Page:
This defines the (In)sanity indicator (II) of the project and will give you the sure shot solution to timely delivery.

Makes sense, right? How about you take a piece of paper, an excel sheet, your project management tool and go through the current Sprint (a 30 day work cycle in Scrum process) and see where you stand right now?

The takeaway

Before you take it seriously and start applying it on your latest project, bear in mind that this is entirely fictitious (I’m exaggerating, it might have some importance in real world, I’m just too lazy to write a research paper on it). If it’s not utterly obvious, the emphasis of insanity indicator of a project, task, milestone or team is on the following key points:

  1. How quickly does the team react on a task/opportunity/project/mess-up/escalation (D)
  2. How many layers does it pass through and which one truly takes the ownership. Also, how close are we to the stakeholders (P – but should be labeled B for bureaucracy)
  3. Is there clarity on the task at hand – and how much ownership does the individual members of the team take (A)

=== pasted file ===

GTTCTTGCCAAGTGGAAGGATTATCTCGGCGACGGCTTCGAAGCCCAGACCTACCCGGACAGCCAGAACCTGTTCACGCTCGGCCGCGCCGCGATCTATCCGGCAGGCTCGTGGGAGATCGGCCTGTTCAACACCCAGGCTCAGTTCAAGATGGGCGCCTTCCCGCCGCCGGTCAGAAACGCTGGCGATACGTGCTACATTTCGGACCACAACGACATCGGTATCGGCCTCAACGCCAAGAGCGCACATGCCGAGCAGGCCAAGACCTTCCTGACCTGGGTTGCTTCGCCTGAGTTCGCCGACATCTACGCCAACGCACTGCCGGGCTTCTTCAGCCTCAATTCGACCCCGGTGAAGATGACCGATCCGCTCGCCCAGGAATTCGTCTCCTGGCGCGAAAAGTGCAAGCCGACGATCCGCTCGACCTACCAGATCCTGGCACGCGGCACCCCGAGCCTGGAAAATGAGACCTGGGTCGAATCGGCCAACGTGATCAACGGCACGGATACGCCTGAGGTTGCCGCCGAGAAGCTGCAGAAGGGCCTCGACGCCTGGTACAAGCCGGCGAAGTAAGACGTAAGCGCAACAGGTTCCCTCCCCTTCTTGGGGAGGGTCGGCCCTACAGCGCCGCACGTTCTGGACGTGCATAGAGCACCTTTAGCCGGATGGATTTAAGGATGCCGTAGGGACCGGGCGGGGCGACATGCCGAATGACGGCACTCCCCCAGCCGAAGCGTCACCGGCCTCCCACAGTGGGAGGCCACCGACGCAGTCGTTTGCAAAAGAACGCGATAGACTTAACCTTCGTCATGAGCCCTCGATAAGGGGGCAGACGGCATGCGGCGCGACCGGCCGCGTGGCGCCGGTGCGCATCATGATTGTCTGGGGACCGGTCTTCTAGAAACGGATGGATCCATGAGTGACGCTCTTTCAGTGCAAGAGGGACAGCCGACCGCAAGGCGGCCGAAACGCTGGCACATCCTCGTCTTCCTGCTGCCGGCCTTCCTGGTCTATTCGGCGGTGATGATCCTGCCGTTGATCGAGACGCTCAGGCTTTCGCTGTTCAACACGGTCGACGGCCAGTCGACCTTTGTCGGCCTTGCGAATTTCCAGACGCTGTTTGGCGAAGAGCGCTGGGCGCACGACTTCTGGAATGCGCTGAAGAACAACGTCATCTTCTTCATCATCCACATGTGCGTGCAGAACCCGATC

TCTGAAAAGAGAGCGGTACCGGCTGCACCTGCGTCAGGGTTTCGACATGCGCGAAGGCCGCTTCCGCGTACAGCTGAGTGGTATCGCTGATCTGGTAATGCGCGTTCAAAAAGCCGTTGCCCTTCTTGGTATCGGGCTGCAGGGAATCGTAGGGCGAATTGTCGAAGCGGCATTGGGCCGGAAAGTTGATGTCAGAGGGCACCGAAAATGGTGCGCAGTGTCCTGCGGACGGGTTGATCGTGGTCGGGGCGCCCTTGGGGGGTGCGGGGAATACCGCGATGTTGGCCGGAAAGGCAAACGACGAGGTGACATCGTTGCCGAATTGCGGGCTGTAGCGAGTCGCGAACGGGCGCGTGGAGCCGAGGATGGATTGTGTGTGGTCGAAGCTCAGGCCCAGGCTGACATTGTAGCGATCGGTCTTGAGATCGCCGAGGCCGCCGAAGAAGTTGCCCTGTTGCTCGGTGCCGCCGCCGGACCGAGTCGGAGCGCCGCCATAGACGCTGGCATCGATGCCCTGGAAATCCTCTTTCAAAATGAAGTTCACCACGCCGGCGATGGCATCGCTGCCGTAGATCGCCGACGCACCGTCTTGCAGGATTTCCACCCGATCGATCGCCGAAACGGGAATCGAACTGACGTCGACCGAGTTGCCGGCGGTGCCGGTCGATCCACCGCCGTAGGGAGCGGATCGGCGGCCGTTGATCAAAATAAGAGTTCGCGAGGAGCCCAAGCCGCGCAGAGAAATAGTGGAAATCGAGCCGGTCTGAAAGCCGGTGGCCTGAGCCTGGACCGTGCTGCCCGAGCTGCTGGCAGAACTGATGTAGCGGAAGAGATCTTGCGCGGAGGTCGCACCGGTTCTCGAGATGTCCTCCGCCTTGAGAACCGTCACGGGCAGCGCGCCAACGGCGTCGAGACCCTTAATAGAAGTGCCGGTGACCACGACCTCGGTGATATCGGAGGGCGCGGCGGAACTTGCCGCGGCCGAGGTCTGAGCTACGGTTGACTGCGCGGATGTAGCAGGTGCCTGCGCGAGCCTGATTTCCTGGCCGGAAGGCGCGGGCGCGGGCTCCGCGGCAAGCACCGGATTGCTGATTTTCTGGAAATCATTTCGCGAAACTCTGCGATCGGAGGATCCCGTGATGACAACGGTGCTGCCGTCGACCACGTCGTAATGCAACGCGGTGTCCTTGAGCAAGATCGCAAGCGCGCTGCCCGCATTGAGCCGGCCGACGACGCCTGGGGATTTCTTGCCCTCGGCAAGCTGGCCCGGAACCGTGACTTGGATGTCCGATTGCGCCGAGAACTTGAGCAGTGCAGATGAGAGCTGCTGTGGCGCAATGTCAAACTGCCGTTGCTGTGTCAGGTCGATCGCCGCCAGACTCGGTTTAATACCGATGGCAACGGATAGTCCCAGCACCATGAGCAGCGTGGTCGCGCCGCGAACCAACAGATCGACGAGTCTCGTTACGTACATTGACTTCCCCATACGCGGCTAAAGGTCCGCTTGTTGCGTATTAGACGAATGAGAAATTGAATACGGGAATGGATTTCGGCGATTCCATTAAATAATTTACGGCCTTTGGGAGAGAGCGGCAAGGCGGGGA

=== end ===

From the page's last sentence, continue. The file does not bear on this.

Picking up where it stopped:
4. How serious is the team taking its work. (E)
  5. The overall hygiene of the project management system (which consequently defines its health – because hygiene defines health)

Or, take the easy way, learn from mistakes of others and pick the variant of agile methodology that aligns with your goals.

In short, instead of judging the outcome on personal opinion (like incompetent developers, stupid client, bureaucratic project manager and jaded higher-ups – which all might be true as well, but these are marks of a team without a manifesto), the judgement should come on such data as the “Father of Quality”, Edward Deming says “In God we trust, everyone else must bring data”.

This must particularly start on a personal level (models like GTD and books like The Effective Executive help you achieve it). Neither of this is particular to a technology, field or age. Understanding the principle behind effectiveness will help you choose the most effective variant of the multitude of methodologies already proven to have worked. If you are a knowledge worker, that’s the best I can give to manage things (and particularly to work better with software engineers as a Project Manager).

Depending on the level of structure (or intentional lack of), YMMV! So do you still want to do the same thing over and over and expect the results to be different?